Species: Daubentonia madagascariensis, D. robusta
Common name: Aye-aye
Todays primate is my favorite primate, the inherently cool aye-aye. As a side note, I am surprised at my restraint in not choosing them before now.
Fleagle says the aye-aye “…is about as improbable a primate as one could imagine.” I would have to agree. The Aye-aye is a medium sized (almost 3 kg) nocturnal animal with course fur, large ears and a large bushy tail. They are native to Madagascar – residing on the east coast. They eat insect larva and fruit – a fact which explains much of their anatomy. Aye-ayes locate their prey with sound (which explains the large ears) then either use their large incisors (dental formula 126.96.36.199/188.8.131.52), which are evergrowing:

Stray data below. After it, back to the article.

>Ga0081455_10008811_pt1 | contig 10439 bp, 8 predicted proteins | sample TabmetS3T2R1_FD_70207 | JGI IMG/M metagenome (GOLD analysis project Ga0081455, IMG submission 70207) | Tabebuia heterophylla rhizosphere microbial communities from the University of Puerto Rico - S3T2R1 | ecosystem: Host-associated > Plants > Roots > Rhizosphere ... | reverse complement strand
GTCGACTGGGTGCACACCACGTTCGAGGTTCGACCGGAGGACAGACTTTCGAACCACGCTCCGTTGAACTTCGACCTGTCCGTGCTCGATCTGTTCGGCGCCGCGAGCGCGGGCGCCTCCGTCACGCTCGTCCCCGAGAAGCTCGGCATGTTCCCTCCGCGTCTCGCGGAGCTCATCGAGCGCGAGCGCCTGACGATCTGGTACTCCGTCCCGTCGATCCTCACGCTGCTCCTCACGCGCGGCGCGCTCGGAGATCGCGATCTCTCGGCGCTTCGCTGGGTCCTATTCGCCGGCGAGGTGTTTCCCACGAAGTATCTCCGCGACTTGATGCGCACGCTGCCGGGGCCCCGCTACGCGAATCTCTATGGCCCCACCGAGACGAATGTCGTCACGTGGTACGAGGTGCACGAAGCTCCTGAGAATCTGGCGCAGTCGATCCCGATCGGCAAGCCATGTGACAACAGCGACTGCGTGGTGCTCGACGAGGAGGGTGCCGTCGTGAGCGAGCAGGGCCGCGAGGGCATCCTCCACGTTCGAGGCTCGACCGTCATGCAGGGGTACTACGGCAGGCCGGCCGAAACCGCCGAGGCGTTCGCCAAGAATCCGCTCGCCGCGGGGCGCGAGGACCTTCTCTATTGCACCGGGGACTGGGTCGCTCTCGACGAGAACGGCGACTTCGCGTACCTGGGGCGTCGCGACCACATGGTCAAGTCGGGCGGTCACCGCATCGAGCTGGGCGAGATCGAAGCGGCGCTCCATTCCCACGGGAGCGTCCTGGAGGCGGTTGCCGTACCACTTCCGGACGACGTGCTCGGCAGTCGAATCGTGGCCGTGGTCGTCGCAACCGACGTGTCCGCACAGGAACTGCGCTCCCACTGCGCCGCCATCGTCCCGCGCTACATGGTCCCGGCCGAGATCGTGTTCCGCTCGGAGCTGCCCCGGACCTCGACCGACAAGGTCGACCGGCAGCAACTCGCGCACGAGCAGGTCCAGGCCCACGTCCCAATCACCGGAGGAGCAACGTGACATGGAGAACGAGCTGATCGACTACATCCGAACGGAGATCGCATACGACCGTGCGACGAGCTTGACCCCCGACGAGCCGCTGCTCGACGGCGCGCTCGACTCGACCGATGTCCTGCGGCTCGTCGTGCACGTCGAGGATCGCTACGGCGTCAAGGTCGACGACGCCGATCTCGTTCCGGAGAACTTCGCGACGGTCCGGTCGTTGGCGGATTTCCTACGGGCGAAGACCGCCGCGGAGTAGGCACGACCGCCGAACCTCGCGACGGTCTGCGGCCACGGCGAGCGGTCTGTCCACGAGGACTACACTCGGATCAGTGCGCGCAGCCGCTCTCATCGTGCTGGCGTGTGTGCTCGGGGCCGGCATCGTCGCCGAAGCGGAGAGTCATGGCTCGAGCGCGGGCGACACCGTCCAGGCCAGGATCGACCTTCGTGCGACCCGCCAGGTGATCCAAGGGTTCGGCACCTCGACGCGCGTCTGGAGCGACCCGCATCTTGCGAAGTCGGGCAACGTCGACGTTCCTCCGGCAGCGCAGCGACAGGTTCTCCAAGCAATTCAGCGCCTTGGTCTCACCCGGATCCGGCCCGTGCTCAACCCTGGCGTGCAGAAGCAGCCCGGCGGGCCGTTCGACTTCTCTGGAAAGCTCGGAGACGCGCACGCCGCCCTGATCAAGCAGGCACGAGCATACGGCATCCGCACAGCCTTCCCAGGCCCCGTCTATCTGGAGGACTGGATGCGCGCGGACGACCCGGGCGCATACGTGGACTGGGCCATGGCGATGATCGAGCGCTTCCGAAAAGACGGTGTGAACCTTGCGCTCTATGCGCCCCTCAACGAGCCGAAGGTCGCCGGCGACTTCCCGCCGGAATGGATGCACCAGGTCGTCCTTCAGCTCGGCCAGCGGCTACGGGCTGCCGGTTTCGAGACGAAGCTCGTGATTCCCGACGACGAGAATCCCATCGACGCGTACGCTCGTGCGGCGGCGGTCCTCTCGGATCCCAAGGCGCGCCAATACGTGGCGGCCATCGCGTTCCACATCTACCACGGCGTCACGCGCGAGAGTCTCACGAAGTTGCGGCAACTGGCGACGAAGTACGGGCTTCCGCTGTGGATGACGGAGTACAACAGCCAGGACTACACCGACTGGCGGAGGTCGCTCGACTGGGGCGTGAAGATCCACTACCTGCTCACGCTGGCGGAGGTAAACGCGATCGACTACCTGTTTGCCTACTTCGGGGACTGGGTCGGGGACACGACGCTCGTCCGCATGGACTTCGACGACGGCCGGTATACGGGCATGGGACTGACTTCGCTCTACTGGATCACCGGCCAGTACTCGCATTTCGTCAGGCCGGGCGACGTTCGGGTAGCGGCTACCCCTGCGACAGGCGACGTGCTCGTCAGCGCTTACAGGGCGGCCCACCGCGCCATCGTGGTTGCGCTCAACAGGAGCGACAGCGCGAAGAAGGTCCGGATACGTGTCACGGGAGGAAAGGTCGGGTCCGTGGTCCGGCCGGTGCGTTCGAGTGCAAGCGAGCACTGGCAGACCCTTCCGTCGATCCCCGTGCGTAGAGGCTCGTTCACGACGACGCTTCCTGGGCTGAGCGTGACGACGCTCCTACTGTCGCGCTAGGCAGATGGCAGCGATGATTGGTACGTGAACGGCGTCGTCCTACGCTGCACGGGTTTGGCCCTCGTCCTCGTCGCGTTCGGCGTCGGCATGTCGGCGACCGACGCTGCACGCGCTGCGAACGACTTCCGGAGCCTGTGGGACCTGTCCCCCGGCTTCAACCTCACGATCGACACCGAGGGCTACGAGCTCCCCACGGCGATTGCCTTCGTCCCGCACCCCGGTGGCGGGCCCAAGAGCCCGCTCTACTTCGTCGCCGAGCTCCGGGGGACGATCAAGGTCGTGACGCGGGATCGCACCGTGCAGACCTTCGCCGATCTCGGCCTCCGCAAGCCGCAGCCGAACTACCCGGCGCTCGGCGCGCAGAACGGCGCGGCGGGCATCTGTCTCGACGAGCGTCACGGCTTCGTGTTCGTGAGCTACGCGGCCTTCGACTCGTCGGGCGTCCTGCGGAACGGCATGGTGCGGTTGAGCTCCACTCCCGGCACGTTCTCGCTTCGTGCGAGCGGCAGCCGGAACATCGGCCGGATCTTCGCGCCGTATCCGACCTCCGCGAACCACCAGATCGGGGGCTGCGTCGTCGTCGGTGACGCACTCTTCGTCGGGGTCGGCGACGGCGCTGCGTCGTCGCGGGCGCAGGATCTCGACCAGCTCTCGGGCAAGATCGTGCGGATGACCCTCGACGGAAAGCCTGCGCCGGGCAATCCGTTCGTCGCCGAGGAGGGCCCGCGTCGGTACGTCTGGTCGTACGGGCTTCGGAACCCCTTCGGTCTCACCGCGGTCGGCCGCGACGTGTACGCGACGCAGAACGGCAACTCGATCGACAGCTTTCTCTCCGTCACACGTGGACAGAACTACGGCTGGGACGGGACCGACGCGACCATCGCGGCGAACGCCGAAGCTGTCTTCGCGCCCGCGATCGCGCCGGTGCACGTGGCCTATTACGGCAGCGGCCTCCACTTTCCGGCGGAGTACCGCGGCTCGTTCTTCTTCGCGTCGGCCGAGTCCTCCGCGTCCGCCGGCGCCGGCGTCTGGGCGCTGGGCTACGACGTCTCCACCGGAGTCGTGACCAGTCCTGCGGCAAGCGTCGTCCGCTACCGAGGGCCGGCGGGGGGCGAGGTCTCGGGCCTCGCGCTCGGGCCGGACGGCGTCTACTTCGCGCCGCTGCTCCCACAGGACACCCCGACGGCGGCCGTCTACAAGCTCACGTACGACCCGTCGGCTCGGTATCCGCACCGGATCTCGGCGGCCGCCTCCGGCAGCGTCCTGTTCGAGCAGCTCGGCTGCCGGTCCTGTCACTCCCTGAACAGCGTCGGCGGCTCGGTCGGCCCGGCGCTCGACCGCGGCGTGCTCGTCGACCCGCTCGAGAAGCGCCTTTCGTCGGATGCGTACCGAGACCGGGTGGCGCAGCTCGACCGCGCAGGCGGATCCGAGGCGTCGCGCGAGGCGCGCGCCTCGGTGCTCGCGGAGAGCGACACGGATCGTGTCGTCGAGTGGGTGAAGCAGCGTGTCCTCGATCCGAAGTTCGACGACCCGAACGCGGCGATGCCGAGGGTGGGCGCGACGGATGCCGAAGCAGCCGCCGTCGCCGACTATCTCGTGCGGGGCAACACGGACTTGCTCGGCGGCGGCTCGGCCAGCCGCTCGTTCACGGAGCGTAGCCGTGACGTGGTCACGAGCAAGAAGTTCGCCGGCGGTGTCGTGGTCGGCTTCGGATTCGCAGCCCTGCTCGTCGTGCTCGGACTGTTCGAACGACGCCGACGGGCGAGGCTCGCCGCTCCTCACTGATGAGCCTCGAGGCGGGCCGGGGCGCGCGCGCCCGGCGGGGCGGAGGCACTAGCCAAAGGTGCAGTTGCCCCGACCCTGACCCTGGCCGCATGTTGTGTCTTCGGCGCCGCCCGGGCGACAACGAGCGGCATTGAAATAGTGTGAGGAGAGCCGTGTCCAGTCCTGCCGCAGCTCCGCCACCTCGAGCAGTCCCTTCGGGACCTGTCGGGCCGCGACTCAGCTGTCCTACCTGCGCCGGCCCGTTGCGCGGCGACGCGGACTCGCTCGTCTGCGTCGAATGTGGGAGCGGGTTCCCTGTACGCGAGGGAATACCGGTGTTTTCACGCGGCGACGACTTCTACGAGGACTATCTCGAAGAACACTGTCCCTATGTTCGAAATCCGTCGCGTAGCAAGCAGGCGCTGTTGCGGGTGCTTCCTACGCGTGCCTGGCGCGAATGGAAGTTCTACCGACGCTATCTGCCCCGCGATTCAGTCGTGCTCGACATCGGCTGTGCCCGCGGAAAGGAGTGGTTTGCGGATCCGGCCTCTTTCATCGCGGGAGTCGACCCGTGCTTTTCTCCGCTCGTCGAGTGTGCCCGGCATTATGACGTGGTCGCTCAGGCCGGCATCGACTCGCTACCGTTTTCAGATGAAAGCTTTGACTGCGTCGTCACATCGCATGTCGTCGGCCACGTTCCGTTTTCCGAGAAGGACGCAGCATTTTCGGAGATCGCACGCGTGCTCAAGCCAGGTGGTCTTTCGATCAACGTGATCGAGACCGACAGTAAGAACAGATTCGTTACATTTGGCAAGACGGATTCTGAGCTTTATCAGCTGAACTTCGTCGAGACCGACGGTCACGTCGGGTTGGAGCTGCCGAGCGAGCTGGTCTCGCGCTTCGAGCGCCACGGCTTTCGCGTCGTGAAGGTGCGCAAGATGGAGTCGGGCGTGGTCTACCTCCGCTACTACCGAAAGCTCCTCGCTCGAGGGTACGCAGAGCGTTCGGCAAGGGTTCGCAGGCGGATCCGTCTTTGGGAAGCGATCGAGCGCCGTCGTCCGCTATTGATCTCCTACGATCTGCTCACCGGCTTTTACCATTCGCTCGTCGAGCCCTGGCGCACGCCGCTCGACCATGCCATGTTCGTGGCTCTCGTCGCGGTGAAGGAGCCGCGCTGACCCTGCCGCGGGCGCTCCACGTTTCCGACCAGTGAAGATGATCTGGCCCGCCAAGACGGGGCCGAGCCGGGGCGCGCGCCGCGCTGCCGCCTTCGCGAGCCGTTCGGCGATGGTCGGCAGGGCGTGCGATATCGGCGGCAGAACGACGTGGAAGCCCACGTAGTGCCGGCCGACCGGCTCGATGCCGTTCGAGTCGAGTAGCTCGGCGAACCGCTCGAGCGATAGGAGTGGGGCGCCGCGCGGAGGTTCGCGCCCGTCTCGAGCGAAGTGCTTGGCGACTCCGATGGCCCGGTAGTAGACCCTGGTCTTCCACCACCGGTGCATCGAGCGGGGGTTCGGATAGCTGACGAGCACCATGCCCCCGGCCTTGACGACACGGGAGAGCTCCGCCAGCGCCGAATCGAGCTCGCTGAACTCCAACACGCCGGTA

or their elongate third digit (see skeleton below). Despite its’ weirdness the aye-aye shares some traits in common with lemurs particularly in the auditory bulla and cranial arteries.
Here are some more pictures:
and here is one of the entire skeleton:
What could be better? Well, how about an aye-aye 30% larger? Daubentonia robusta is an extinct species of aye-aye that is virtually identical to it’s surviving relative. The main difference is one of size…